Easy instructions for building a worm farm at home.
Start a worm farm with a simple, homemade worm bin constructed from
easily accessible materials that you probably have on hand.
Worm farms are a good choice for areas with limited space. If you don't have much yard and it's mostly kitchen scraps you'll be
composting - a worm bin is a great choice for you. It'll fit in a small dark space like a closet or garage and the worms won't bother the neighbors.
The worms will eat kitchen scraps and non-glossy junk mail and convert them into valuable
worm poop, otherwise known as gardener's gold.
Building a Worm Farm ~ Select a Container
Start by selecting and washing your container - for small families (1 or 2 people) a 2 gallon container is a good start, larger families can use a container 5 to 15 gallons.
As your worms
reproduce you'll eventually either need a larger container or you can start a new worm bin.
Choose a relatively shallow container in a dark color to keep light from penetrating. Drill holes in the lid, on the bottom (drainage) and on the upper one quarter of the container.
The holes should be no bigger than 1/8th of an
inch so that air can get in and liquid can get out but the worms can't. A tray placed under the container will collect drippings. The drippings can be diluted and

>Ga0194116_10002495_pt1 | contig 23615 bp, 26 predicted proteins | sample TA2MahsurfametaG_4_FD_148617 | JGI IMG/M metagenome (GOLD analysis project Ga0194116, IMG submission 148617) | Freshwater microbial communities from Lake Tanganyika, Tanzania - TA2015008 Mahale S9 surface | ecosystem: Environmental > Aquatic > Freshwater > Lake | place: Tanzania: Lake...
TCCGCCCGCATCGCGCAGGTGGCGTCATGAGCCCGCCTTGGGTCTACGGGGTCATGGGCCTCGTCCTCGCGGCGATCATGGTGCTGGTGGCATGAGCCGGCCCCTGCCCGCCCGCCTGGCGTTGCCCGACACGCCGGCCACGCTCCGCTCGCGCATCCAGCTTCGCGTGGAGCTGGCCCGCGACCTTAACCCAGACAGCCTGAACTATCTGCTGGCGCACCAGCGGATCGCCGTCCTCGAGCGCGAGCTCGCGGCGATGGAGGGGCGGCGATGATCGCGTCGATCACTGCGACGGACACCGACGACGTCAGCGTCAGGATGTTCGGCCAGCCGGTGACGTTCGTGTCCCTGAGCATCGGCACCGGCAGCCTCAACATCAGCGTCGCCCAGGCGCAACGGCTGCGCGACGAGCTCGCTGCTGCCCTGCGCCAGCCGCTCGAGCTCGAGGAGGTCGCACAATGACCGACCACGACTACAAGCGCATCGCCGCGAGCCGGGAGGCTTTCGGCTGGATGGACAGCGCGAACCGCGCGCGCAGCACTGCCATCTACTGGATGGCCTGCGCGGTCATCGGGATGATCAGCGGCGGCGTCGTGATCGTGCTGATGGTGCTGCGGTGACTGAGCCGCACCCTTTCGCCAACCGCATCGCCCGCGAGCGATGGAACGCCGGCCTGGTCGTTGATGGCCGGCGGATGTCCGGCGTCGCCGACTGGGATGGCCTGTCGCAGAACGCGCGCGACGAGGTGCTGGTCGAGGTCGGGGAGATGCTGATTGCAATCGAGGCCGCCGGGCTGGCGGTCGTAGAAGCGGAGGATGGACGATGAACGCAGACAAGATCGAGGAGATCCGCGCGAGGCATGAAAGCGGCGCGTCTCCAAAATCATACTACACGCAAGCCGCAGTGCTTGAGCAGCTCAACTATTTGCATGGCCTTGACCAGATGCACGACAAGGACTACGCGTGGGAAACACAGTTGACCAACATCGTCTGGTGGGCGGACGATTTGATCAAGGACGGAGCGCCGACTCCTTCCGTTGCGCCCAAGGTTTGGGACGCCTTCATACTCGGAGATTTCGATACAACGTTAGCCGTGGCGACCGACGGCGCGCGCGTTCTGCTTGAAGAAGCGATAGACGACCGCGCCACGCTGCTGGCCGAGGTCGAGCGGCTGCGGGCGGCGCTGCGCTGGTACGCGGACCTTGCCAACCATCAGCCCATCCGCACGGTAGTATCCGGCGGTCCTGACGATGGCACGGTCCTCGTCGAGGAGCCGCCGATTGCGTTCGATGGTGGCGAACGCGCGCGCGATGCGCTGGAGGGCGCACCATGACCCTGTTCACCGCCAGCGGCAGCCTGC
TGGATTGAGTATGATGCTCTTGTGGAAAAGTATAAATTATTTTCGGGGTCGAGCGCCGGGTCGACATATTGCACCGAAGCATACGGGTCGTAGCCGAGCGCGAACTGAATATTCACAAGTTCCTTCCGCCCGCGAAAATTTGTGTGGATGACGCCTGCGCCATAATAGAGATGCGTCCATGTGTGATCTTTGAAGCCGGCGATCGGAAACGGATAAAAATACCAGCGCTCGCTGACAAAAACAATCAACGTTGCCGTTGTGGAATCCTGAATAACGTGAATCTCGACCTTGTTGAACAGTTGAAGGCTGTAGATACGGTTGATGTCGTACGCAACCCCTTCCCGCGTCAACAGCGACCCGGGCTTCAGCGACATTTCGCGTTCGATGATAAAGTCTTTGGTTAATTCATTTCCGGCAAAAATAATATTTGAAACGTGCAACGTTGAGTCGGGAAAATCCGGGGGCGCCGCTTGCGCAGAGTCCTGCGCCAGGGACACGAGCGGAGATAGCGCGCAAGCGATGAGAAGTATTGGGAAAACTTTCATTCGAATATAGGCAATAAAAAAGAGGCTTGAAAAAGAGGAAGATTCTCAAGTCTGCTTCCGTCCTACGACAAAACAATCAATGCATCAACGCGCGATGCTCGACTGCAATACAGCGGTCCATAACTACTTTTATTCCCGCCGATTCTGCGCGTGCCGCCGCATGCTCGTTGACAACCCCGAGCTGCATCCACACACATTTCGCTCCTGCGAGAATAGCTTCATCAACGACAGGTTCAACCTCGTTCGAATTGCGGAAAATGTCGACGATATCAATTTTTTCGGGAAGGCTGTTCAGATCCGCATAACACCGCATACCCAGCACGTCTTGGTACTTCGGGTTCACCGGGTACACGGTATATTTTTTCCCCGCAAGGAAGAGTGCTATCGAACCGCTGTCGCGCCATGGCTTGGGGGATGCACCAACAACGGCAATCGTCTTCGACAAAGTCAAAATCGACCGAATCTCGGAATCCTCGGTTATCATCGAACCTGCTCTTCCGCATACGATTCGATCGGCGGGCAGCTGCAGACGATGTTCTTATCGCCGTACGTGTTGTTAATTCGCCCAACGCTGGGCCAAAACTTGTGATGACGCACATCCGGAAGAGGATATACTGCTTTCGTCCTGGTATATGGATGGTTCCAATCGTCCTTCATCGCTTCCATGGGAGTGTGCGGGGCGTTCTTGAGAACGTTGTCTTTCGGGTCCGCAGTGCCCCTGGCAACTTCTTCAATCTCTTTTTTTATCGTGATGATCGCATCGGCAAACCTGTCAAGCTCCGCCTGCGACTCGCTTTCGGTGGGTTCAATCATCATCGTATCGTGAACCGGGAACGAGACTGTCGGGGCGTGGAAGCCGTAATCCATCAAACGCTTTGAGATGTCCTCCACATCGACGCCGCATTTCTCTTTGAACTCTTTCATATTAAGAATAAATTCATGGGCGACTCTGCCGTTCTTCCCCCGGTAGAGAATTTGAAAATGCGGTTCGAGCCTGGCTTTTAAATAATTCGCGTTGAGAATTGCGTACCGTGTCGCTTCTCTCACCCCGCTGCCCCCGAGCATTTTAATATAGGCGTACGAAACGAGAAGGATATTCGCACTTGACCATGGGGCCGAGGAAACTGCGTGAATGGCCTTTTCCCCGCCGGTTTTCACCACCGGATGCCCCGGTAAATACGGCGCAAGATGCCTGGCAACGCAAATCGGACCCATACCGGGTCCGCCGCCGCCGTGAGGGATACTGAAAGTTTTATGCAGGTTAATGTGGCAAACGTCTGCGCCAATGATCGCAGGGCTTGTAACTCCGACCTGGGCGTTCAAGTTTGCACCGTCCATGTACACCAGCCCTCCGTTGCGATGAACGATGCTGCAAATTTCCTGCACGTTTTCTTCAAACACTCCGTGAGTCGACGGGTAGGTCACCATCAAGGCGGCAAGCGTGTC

used to water your plants.
Add Bedding and Food
Shred a layer of bedding into the bottom of the bin. Newsprint, cardboard, paper towel, coffee filters, straw , hay, coconut coir, or cardboard egg cartons, are all options
for bedding materials. Spritz with water to dampen. Not too
wet, the kitchen scraps you add will contribute to the
Add kitchen scraps and spread around. Peelings, rinds, leaves, cores, cobs, pulp from a juicer, coffee grounds, tea bags, egg shells and the barely recognizable stuff you
find in the refrigerator (as long as it's plant based).
Sprinkling a little dirt or compost over the kitchen scraps gets your worm bin project off to a good start.
Add Worms Now... Or Later
You can add the worms now although some worm farmers like to leave the mixture to sit for a week or two before adding the worms.
One more layer of shredded paper or cardboard over the whole thing and another quick spritz with water and you're done.
Place your worm composter in a dark, cool place and wait for your worms to start munching their way through it all. Keep an eye on things to make sure your
worms are happy.
When building a worm farm, mimic the environment that worms thrive in. In order to start a successful worm farm the interior of your homemade worm bin should be moist,
dark and damp (not wet).
Excellent video on building a worm farm. A simple worm bin construction project to start converting kitchen scraps into worm castings.
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